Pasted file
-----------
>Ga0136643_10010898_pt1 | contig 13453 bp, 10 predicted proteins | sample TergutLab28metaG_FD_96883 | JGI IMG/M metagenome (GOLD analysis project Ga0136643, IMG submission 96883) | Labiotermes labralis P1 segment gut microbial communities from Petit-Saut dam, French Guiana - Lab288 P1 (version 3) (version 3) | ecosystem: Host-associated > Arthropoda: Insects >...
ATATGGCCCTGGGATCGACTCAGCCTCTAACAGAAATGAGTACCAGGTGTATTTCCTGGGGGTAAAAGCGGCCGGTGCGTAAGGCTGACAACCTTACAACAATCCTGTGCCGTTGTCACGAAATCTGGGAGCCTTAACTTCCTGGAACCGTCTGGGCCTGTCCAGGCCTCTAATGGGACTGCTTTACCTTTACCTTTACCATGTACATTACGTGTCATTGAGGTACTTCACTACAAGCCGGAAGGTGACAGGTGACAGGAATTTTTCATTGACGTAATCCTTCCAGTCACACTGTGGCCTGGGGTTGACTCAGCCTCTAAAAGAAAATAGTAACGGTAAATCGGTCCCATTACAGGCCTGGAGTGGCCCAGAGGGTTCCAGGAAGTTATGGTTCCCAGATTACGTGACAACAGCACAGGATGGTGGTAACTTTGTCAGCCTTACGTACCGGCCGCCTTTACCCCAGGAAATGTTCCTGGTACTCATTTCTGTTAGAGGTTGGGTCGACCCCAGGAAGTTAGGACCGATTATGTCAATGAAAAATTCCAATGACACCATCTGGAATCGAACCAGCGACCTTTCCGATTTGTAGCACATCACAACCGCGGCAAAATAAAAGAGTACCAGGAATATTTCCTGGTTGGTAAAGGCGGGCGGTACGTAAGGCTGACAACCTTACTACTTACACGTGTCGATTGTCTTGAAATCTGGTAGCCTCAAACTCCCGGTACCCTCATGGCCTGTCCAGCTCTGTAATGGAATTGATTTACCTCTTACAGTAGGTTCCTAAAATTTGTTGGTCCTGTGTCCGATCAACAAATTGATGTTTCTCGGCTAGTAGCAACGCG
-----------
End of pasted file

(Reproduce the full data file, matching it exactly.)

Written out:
>Ga0136643_10010898_pt1 | contig 13453 bp, 10 predicted proteins | sample TergutLab28metaG_FD_96883 | JGI IMG/M metagenome (GOLD analysis project Ga0136643, IMG submission 96883) | Labiotermes labralis P1 segment gut microbial communities from Petit-Saut dam, French Guiana - Lab288 P1 (version 3) (version 3) | ecosystem: Host-associated > Arthropoda: Insects >...
ATATGGCCCTGGGATCGACTCAGCCTCTAACAGAAATGAGTACCAGGTGTATTTCCTGGGGGTAAAAGCGGCCGGTGCGTAAGGCTGACAACCTTACAACAATCCTGTGCCGTTGTCACGAAATCTGGGAGCCTTAACTTCCTGGAACCGTCTGGGCCTGTCCAGGCCTCTAATGGGACTGCTTTACCTTTACCTTTACCATGTACATTACGTGTCATTGAGGTACTTCACTACAAGCCGGAAGGTGACAGGTGACAGGAATTTTTCATTGACGTAATCCTTCCAGTCACACTGTGGCCTGGGGTTGACTCAGCCTCTAAAAGAAAATAGTAACGGTAAATCGGTCCCATTACAGGCCTGGAGTGGCCCAGAGGGTTCCAGGAAGTTATGGTTCCCAGATTACGTGACAACAGCACAGGATGGTGGTAACTTTGTCAGCCTTACGTACCGGCCGCCTTTACCCCAGGAAATGTTCCTGGTACTCATTTCTGTTAGAGGTTGGGTCGACCCCAGGAAGTTAGGACCGATTATGTCAATGAAAAATTCCAATGACACCATCTGGAATCGAACCAGCGACCTTTCCGATTTGTAGCACATCACAACCGCGGCAAAATAAAAGAGTACCAGGAATATTTCCTGGTTGGTAAAGGCGGGCGGTACGTAAGGCTGACAACCTTACTACTTACACGTGTCGATTGTCTTGAAATCTGGTAGCCTCAAACTCCCGGTACCCTCATGGCCTGTCCAGCTCTGTAATGGAATTGATTTACCTCTTACAGTAGGTTCCTAAAATTTGTTGGTCCTGTGTCCGATCAACAAATTGATGTTTCTCGGCTAGTAGCAACGCG